Previously, I discussed the basics regarding peremptory challenges.
What if the court grants or denies a peremptory challenge and a party wants to appeal that ruling at the conclusion of the trial? A party will want to potentially appeal if (a) a party challenges its opponent’s use of a peremptory challenge arguing that the opponent wants to strike a juror for a racially motivated basis and the court still grants / sustains the peremptory challenge or, alternatively, (b) a party challenges its opponent’s use of a peremptory challenge arguing that the opponent wants to strike a juror for a racially motivated basis and the court agrees and prevents the opponent from using its peremptory challenge to strike the juror.
The standard of appellate review for peremptory challenges is abuse of discretion. The School Board of Broward County, FL v. Trintec Construction, Inc., 936 So.2d 655 (Fla. 4th DCA 2006). (Please see this posting for more on the abuse of discretion standard of appellate review.) In a nutshell, when an opposing party believes that a peremptory challenge is being used in a discriminatory fashion, they must timely object demonstrating the prospective juror is a member of a distinct racial group. The party using the peremptory challenge must then provide its race-neutral reason for striking the juror; if the court believes that reason is genuine and not pretextual, the challenge should be sustained and should be affirmed on appeal unless it is clearly erroneous. See Trintec, 936 So.2d at 657 (relying on the Florida Supreme Court’s decision in Melbourne v. State, 679 So.2d 759 (Fla. 1996) to affirm trial court’s sustaining of a peremptory challenge).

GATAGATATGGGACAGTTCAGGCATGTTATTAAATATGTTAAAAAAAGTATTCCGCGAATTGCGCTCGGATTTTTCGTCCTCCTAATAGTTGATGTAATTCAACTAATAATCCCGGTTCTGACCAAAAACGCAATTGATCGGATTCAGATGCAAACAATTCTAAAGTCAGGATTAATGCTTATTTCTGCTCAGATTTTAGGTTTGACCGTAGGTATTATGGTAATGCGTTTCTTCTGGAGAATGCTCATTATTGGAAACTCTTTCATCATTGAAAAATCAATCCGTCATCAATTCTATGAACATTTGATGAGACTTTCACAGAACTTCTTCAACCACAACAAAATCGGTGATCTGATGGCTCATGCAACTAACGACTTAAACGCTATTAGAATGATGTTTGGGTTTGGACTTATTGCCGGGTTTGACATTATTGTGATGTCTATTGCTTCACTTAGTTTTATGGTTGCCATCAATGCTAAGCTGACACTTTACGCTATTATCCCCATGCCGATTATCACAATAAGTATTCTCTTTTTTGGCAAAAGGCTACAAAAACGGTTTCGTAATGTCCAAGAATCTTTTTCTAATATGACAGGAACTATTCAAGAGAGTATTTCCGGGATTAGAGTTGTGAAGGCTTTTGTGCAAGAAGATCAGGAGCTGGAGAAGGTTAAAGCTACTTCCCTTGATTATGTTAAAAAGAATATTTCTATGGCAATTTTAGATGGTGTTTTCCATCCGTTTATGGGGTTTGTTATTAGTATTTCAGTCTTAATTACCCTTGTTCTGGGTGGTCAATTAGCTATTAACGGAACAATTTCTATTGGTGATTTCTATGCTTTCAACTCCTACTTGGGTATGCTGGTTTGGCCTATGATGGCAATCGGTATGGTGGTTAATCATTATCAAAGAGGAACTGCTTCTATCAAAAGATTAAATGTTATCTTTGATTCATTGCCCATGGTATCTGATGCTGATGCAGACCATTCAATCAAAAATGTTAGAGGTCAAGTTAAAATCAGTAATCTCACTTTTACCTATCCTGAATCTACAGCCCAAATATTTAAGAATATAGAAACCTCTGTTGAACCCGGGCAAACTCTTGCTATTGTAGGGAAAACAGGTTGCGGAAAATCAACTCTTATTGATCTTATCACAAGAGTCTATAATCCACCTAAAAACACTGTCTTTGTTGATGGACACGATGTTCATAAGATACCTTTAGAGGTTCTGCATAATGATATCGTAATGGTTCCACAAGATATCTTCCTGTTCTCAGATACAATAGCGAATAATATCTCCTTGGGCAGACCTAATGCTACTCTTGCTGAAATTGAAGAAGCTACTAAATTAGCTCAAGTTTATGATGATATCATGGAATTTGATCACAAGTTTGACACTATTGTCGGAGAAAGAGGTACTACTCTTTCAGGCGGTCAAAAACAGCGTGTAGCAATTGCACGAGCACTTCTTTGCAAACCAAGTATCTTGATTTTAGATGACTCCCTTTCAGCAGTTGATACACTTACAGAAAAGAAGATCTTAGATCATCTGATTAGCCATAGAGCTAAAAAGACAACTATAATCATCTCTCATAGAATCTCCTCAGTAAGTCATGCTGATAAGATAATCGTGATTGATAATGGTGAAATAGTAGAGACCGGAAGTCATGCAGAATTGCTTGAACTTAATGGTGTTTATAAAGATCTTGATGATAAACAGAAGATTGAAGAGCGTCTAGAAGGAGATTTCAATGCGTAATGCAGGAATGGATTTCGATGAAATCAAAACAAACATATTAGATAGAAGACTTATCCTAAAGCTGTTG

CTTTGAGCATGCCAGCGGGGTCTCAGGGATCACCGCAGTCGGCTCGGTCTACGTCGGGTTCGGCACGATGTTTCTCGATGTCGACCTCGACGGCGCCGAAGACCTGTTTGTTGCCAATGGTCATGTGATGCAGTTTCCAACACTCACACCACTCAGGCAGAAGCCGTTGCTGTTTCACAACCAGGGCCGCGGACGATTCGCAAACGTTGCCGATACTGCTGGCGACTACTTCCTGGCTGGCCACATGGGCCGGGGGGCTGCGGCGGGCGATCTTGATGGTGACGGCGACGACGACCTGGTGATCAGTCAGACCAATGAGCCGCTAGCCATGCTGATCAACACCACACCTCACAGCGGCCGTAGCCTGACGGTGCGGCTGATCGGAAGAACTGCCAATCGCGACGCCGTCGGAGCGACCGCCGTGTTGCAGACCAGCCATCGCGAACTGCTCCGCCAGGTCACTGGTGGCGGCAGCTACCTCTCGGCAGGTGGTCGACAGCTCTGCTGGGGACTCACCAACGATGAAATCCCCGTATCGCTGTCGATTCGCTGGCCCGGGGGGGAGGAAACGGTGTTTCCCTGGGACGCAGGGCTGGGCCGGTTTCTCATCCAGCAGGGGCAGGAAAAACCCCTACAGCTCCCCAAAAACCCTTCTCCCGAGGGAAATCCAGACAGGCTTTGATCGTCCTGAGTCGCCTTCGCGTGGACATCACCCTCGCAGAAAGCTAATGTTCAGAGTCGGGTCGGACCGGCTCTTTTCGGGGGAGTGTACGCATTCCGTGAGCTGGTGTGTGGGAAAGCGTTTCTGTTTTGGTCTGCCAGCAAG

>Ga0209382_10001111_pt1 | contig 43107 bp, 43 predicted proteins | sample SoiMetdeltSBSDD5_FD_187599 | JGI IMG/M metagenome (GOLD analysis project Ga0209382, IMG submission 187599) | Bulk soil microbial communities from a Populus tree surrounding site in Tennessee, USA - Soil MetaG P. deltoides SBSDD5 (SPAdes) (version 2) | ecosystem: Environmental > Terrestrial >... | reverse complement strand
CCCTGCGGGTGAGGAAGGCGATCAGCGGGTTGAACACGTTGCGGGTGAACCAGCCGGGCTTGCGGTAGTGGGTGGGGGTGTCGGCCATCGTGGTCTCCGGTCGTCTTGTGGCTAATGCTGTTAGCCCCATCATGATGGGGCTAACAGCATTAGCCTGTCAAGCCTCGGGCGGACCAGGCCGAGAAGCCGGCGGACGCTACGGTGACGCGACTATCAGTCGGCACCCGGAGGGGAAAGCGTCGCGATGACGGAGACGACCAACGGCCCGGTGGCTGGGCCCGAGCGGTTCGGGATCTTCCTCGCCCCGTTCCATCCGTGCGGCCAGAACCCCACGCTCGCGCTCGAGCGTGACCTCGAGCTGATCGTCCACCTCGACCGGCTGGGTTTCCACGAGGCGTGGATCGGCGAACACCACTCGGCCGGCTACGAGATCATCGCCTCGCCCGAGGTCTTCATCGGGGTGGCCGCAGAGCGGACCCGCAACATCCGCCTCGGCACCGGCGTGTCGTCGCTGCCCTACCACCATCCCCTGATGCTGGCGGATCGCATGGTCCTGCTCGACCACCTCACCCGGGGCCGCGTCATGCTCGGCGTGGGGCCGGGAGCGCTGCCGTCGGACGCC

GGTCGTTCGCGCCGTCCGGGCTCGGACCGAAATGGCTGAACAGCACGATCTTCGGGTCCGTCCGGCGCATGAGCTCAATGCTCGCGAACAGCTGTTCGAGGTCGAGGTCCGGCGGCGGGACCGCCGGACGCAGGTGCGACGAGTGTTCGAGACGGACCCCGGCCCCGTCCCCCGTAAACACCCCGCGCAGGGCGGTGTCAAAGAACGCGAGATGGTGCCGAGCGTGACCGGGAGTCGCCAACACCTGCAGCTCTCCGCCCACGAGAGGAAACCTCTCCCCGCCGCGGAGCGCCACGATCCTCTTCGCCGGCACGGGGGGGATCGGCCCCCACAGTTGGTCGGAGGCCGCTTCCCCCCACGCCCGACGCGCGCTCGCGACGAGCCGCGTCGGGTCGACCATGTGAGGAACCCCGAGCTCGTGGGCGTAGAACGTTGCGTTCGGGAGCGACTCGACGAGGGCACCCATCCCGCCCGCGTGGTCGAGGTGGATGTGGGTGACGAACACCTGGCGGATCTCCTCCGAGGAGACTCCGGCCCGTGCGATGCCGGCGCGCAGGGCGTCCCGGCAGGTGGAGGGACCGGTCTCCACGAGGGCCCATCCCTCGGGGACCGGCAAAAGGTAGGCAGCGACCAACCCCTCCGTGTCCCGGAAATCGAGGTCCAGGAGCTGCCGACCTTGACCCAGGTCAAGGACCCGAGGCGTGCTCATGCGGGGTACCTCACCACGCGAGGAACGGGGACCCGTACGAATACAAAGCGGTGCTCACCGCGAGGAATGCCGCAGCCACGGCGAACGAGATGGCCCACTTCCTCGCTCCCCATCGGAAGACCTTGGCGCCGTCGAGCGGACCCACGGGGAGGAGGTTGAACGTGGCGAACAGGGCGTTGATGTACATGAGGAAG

However, “[t]he denial of a party’s right to exercise peremptory challenges, so long as those challenges are not exercised in a racially improper manner, constitutes error.” See Michelin North America, Inc. v. Lovett, 731 So.2d 736, 740 (Fla. 4th DCA 1999) (granting defendant in civil case new trial when trial court denied defendant’s peremptory challenge); see also Smith v. Florida, 662 So.2d 1336 (Fla. 2d DCA 1995) and Hamilton v. State, 642 So.2d 817 (Fla. 3d DCA 1994) (granting criminal defendant new trial because court prevented defendant from exercising peremptory challenge). Stated differently, if a trial court denies a peremptory challenge when a party provides a race-neutral basis for that challenge will likely constitute an abuse of discretion entitling that party to the right to a new trial. The reason being is that a party’s use of peremptory challenges is to allow that party to have a fair and impartial trial; thus, preventing this right constitutes reversible error.
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